The new law specifies numbers of units, not housing types, meaning developers could build a wide variety of housing including townhomes, small apartment complexes, cottage housing with multiple small single-unit homes clustered on a single lot, and stacked flats where a multi-unit apartment or condo building has just one unit per floor.

But, there’s broad agreement that developers are likely to continue building four- to six-unit townhomes more than experimenting with other housing types. Developers and financiers are already comfortable with townhome construction. There’s less risk for developers to build and immediately sell than there is renting apartments and there’s already a market of interested homebuyers shopping for townhomes. All of that adds up to a development sector more likely to scale up to build more townhomes than adapt to build the alternative housing types allowed under missing middle zoning.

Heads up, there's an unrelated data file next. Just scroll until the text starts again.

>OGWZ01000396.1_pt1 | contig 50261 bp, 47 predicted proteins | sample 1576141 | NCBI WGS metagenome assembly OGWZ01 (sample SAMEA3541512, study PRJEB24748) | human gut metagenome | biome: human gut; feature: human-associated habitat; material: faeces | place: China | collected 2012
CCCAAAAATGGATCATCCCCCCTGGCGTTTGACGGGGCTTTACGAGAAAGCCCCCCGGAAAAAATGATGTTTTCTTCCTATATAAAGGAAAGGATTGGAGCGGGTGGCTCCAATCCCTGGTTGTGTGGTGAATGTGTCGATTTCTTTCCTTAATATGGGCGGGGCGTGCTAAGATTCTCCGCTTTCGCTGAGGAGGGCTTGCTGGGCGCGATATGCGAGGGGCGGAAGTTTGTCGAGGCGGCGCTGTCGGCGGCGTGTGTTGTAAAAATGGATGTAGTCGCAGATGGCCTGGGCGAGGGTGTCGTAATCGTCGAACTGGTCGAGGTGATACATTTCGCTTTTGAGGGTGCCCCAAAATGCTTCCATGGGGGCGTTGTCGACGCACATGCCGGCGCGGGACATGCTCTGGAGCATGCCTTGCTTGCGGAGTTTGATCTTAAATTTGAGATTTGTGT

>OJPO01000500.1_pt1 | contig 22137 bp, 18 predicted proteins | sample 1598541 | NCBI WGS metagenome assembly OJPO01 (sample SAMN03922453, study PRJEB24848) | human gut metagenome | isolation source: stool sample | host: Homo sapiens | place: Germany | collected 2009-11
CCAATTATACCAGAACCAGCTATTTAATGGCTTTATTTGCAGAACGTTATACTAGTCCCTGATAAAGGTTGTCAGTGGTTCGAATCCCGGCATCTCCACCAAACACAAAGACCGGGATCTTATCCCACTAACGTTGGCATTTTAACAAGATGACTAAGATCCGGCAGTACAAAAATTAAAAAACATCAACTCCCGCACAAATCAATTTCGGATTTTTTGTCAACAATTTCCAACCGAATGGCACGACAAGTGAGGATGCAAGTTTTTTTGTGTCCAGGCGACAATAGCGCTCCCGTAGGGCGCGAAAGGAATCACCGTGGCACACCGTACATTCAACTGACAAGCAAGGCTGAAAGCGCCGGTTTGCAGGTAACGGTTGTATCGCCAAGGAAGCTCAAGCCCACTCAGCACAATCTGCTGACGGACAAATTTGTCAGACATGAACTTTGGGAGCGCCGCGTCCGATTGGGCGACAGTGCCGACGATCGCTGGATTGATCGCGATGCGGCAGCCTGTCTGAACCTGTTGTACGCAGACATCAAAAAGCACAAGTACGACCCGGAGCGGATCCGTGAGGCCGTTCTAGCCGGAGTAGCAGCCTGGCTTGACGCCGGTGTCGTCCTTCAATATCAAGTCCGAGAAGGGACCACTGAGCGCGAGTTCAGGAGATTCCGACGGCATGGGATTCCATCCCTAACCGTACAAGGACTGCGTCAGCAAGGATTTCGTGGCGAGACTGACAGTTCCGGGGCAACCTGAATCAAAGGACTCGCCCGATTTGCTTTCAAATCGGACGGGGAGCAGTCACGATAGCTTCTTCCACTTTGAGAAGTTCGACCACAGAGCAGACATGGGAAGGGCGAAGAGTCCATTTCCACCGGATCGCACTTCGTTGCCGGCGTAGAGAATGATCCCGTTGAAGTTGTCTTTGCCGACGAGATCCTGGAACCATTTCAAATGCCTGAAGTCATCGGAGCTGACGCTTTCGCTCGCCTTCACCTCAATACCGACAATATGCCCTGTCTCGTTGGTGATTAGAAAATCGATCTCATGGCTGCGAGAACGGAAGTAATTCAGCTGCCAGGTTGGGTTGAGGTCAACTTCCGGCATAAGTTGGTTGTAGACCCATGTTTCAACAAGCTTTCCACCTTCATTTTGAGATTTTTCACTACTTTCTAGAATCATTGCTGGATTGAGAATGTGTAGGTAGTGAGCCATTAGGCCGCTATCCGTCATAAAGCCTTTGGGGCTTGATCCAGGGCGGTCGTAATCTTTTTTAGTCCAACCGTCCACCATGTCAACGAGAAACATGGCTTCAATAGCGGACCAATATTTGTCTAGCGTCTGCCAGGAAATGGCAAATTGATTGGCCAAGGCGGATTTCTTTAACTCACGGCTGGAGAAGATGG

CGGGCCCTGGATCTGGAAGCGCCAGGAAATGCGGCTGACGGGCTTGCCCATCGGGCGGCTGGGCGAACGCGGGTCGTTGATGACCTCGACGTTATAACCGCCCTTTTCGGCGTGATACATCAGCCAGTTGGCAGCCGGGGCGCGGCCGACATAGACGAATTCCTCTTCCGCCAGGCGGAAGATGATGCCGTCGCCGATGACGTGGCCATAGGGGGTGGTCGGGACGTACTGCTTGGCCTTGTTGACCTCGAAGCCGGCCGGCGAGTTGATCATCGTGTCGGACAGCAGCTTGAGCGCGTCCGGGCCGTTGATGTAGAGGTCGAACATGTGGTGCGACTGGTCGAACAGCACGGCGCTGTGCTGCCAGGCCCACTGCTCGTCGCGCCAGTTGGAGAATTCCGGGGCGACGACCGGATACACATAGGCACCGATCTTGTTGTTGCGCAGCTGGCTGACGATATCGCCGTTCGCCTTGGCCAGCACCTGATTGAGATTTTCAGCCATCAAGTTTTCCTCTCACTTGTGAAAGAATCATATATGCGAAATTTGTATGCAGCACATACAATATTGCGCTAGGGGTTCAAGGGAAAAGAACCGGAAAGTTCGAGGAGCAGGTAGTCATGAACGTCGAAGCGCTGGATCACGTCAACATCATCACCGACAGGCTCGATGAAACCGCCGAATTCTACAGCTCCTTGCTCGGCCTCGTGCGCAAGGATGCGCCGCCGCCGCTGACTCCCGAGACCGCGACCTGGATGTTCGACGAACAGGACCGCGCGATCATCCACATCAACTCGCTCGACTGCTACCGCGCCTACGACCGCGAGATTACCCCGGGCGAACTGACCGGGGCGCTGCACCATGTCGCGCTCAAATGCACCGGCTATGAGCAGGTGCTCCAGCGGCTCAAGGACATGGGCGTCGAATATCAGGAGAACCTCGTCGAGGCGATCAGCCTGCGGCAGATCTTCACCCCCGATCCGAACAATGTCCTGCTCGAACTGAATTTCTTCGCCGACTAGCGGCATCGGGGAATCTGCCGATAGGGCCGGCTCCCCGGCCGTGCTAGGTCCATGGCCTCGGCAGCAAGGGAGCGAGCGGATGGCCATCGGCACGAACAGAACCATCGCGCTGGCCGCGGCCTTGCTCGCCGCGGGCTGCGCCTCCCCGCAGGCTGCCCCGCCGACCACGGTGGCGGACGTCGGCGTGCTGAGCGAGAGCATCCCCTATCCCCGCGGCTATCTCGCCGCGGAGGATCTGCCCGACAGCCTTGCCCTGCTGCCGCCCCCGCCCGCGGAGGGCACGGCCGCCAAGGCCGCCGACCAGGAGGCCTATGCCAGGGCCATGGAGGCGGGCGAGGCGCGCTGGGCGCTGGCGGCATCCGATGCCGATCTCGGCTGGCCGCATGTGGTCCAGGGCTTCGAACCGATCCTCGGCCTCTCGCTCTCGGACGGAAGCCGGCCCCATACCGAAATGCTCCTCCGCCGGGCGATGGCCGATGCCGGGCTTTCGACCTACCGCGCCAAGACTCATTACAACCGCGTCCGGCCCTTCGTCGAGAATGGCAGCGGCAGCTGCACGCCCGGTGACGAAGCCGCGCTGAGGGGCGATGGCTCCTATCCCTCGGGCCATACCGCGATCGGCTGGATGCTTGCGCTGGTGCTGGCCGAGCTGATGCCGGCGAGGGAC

Those are all the same reasons that developers build townhomes instead of small apartment buildings right now in Seattle’s low-rise zones where both are legal. If the city is interested in getting more small apartments or stacked flats, Hutchins said it will need to provide incentives in the building code to make those housing types easier to finance and build.

But Dylan Sluder, government affairs manager at the Master Builders Association of King and Snohomish Counties, said even an influx of new townhomes would improve the health of the local housing market.

“As folks climb the ladder of homeownership they’ll move up from apartments to new townhomes, which opens up new opportunities for other people,” he said. “It’s addressing the supply issues at the most basic level of economics here. … This legislation will hopefully provide some entry level products for first time home buyers, workforce housing, help people buy housing that fits their lifestyle and provides amenities they want.”

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